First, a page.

Do you ever wonder why an individual with CHARGE syndrome has certain behaviors. Studies show that those living with CHARGE show similar characteristics across the spectrum. While we know that CHARGE individuals have different levels of functioning, we see similar pain management, sensory issues, anxiety and self regulation skills in many CHARGERS. The linked research review states-
“There are four major systems involved in self-regulation: cognition, behavior, emotion, and physiology. The body must coordinate these systems to achieve a goal after receiving input from internal and external sources. Cognitive self-regulation is the ability to regulate one’s thoughts and mental processes through attentional regulation, shifting, inhibition, and working memory to achieve a desired goal. Self-regulation of behavior requires an individual to monitor one’s behavior to achieve a goal, which may be done by inhibiting activity, regulating movement, or delaying gratification. Emotional self-regulation is the ability to react to situations with an emotional response that is appropriate in timeliness and intensity. Physical self-regulation involves the body’s ability to maintain homeostasis after receiving internal and external stimuli. This includes maintaining equilibrium within the somatic, endocrine, and autonomic nervous systems (Ramirez et al., 2014).
In the photo above, you can see Jacob in a head stand. While to some this may just look like Jacob being Jacob- this is actually a sensory processing skill of his. This was taken in Jacob’s hotel room during the CHARGE conference this past year. Jacob is using his self-regulation skills to rebalance his equilibrium and become more comfortable in his surroundings. We often find Jacob in poses like this!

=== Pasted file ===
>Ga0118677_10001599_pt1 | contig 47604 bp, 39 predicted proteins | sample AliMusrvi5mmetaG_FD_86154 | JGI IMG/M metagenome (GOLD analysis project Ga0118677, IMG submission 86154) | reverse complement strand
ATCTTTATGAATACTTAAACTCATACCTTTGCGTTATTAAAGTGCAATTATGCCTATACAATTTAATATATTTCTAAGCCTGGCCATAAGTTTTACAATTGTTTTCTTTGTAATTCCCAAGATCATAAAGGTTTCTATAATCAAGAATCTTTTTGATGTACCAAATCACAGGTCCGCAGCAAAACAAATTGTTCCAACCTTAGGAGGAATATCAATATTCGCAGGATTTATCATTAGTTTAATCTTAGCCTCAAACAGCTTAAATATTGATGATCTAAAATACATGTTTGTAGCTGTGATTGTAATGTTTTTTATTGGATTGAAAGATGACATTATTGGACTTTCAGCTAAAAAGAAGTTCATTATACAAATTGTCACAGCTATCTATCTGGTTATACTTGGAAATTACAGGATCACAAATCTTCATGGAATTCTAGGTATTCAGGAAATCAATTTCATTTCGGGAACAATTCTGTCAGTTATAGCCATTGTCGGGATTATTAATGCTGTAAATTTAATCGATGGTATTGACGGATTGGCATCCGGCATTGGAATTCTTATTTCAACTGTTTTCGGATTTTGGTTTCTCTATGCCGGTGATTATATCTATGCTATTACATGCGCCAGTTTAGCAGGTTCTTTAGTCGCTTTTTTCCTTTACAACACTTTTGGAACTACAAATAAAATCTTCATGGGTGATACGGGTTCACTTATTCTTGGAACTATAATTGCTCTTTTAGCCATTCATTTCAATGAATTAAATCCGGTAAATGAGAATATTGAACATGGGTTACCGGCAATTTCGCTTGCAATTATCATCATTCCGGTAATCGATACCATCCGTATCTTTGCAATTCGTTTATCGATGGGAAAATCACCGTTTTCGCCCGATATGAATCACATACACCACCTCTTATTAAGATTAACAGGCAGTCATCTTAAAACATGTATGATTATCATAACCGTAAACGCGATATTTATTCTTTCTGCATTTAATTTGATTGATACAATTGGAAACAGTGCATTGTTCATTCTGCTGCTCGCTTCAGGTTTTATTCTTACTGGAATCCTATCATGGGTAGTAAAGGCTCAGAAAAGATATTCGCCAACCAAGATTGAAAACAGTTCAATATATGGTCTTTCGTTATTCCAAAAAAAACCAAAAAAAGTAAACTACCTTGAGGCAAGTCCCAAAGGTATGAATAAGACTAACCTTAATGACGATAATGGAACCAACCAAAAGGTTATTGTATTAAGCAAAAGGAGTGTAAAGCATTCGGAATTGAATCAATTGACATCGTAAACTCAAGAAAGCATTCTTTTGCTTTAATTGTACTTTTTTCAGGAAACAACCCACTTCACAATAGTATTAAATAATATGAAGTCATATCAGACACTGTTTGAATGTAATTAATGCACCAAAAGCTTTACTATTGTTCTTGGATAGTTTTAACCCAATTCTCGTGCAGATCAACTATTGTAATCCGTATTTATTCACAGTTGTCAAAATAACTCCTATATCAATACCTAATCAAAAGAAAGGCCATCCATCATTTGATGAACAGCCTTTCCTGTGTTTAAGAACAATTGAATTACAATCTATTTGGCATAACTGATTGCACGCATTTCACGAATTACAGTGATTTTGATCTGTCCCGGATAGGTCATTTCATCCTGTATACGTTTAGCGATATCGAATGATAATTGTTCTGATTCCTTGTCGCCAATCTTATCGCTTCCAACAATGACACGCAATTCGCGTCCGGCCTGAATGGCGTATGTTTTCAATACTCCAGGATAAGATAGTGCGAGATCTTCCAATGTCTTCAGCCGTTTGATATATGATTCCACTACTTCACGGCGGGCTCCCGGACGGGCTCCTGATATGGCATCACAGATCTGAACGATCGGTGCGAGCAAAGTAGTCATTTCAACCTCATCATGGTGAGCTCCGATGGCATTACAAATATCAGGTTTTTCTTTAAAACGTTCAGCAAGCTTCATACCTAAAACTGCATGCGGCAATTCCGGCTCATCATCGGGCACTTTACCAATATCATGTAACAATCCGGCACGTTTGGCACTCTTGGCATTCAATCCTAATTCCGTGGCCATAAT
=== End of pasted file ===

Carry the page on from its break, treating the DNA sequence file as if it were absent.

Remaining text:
Research Review: Behavior in CHARGE Syndrome
Abstract Reads- Unusual behavior is often associated with genetic syndromes, and may constitute a behavioral phenotype. In contrast to providing a psychiatric diagnosis, a behavioral phenotype describes what is unique to the behavior associated with different syndromes. While behaviors in CHARGE are as complex and variable as other aspects of the syndrome, there are some commonalities that raise the question of common sources for these behaviors. This article addresses how pain, sensory issues, and anxiety may impact the behavior of individuals with CHARGE syndrome, and how the development of self-regulation skills might help to mitigate some of the behaviors.
-In this research review you will find information about behaviors and coping mechinisms individuals living with CHARGE Syndrome; such as pain, sensory issues, anxiety and self regulation.